Jam Master Jay Honored In Special Tribute By Family, Friends

Russell Simmons, hip-hop pioneers Dana Dane, Whodini's Grandmaster Dee were in attendance.

NEW YORK -- On Thursday night in Queens, the family and friends of Jam Master Jay held a candlelight vigil in front of the 24/7 studio where he was murdered one year ago to the day. The memorial was not to mourn the loss of the hip-hop pioneer, but rather to celebrate his life, pray for others and introduce new initiatives to stop gun-related violence.

During a small ceremony before the vigil at the Queens Public Library, Russell Simmons, pioneering hip-hoppers Dana Dane, Whodini's Grandmaster Dee and others spoke about the legacy Jam Master Jay (whose real name was Jason Mizell) left and how he affected their personal lives.

Simmons characterized Jay as a "lifetime giver" and encouraged the people in attendance to look and see how they can serve God. "We can't imagine what you're going through," he later said to Jay's mother, Connie. "I'm honored to be here and have known Jason."

Mrs. Mizell later spoke and was, for the most part, very upbeat. She described herself as a "68-year-old senior citizen on the go" and told everyone she knew how to dance. She also described her late son as an inspiration throughout his life and said she had been looking to the Lord for comfort.

Later, Mrs. Mizell scolded the media for what she called "false reporting."

"If he was selling drugs, why ain't I rich?" she asked, questioning the scenario some newspapers have painted about her late son. "Reporters are passing the buck ... You can't destroy this man!" she said. Mrs. Mizell also mentioned that she was praying for her son's killer and appealed to everyone else to pray as well.

At the ceremony, Charles Fisher, who heads up the Hip-Hop Summit Youth Council and has been working closely with the family, announced that his organization is spearheading an anti-gun campaign titled "Who Shot Ya."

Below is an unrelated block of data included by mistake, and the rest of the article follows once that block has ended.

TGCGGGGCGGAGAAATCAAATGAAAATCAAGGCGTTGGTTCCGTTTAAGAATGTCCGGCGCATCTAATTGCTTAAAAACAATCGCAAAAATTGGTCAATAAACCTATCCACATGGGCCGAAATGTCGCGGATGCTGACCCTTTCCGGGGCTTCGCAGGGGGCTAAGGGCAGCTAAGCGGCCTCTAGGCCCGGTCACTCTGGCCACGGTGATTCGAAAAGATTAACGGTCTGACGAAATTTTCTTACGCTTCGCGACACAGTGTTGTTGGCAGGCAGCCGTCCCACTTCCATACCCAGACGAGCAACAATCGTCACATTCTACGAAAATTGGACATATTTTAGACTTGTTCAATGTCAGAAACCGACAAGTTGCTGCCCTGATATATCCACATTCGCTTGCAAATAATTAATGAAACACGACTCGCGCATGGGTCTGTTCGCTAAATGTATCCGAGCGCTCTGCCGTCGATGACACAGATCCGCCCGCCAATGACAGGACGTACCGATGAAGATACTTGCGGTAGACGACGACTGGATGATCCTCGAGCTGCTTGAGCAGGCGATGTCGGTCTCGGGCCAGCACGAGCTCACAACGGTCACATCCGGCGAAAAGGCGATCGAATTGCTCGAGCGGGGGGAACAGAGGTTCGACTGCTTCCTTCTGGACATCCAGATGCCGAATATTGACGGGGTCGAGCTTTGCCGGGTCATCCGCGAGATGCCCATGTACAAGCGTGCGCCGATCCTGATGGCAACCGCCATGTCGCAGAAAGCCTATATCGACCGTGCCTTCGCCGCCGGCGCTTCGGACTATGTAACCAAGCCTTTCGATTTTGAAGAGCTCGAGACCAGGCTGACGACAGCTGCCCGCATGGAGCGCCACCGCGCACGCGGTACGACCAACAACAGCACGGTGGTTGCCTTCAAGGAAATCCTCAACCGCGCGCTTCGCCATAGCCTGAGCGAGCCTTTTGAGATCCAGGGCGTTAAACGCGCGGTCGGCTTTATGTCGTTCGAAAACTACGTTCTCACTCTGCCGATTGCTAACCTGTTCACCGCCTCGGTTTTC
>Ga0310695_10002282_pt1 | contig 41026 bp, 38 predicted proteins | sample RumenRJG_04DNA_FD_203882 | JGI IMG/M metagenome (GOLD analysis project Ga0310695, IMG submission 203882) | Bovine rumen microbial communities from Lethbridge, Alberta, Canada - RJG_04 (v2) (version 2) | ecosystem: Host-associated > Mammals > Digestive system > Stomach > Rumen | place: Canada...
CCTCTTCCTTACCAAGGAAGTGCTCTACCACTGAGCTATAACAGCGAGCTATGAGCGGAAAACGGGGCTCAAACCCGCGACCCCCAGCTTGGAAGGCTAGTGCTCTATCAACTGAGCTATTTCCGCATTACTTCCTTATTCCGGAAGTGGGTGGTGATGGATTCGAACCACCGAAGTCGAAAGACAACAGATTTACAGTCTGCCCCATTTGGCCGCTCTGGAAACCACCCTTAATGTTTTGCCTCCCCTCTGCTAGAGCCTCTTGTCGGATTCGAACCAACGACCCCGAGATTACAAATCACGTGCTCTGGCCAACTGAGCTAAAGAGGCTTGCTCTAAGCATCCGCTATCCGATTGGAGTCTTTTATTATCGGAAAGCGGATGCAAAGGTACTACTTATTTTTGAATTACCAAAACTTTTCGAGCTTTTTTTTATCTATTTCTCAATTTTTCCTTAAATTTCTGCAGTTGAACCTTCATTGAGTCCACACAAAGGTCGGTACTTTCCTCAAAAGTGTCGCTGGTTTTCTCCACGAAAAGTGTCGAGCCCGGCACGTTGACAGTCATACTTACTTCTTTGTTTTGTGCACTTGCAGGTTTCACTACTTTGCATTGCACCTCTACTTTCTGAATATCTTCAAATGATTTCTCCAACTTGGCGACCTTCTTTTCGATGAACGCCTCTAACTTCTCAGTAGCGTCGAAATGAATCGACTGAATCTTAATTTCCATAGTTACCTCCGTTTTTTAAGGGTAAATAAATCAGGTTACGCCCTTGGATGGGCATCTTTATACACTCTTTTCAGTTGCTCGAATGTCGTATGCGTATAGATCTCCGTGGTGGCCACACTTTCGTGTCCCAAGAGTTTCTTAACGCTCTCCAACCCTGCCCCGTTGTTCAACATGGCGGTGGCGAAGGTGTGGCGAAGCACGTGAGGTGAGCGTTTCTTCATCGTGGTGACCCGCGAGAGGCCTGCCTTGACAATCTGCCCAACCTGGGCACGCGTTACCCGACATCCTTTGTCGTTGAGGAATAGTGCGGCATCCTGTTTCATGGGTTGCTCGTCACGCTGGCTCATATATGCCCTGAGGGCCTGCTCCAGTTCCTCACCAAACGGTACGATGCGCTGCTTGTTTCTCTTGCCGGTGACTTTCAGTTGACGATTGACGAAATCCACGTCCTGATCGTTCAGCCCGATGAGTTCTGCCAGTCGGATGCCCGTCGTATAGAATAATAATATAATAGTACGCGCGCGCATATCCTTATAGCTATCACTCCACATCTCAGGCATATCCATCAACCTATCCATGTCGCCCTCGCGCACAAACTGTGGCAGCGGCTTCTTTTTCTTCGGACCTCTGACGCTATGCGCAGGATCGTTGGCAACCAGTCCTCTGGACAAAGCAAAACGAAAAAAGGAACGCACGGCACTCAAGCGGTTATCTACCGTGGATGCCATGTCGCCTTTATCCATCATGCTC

"We want to get guns off our streets and we're going to be working with President Bush's Project Safe Neighborhoods [initiative] in order to make that happen," he said after the memorial. "We're going to be getting MTV, BET and hip-hop artists to do PSAs and prints ads. We want them to go to school with elected officials and talk to kids about guns. The hip-hop community wants to take a new stance on violence."

Fisher also said that he has been working with New York state senator Ada L. Smith on the Mizell/ Davis bill, which is named after Jam Master Jay and recently slain New York City councilman James Davis. The bill would make it a federal offense to use a gun against celebrities and elected officials.

After the candlelight vigil, JMJ's brother Marvin Thompson confirmed that the family had indeed hired a private investigator to find Jay's murderer ([article id="1479920"]"Jam Master Jay's Family Offers Reward, Plans To Hire P.I. To Help Catch Killer"[/article]).

"It's hard every day. We pray every day, but it's nothing but love," Thompson said about what it's like to deal with his brother's passing. "The [people] came out and they showed the love that Jay had. We're hoping that now people can get together and close the door to this case. If anybody has the real story I wish they'd tell me because I don't have the real story. I just hope the community can get behind the police department to put pressure on the five people that were in the studio ... let's get some convictions."

The candlelight vigil is not the only event that has been planned to memorialize Jam Master Jay. The Mizells have also been working to get a street in Jay's neighborhood of Hollis, Queens, named after him, and there might be a concert held in his honor around the time of his birthday in January.

For full coverage of the Jam Master Jay case, see the Jam Master Jay Reports.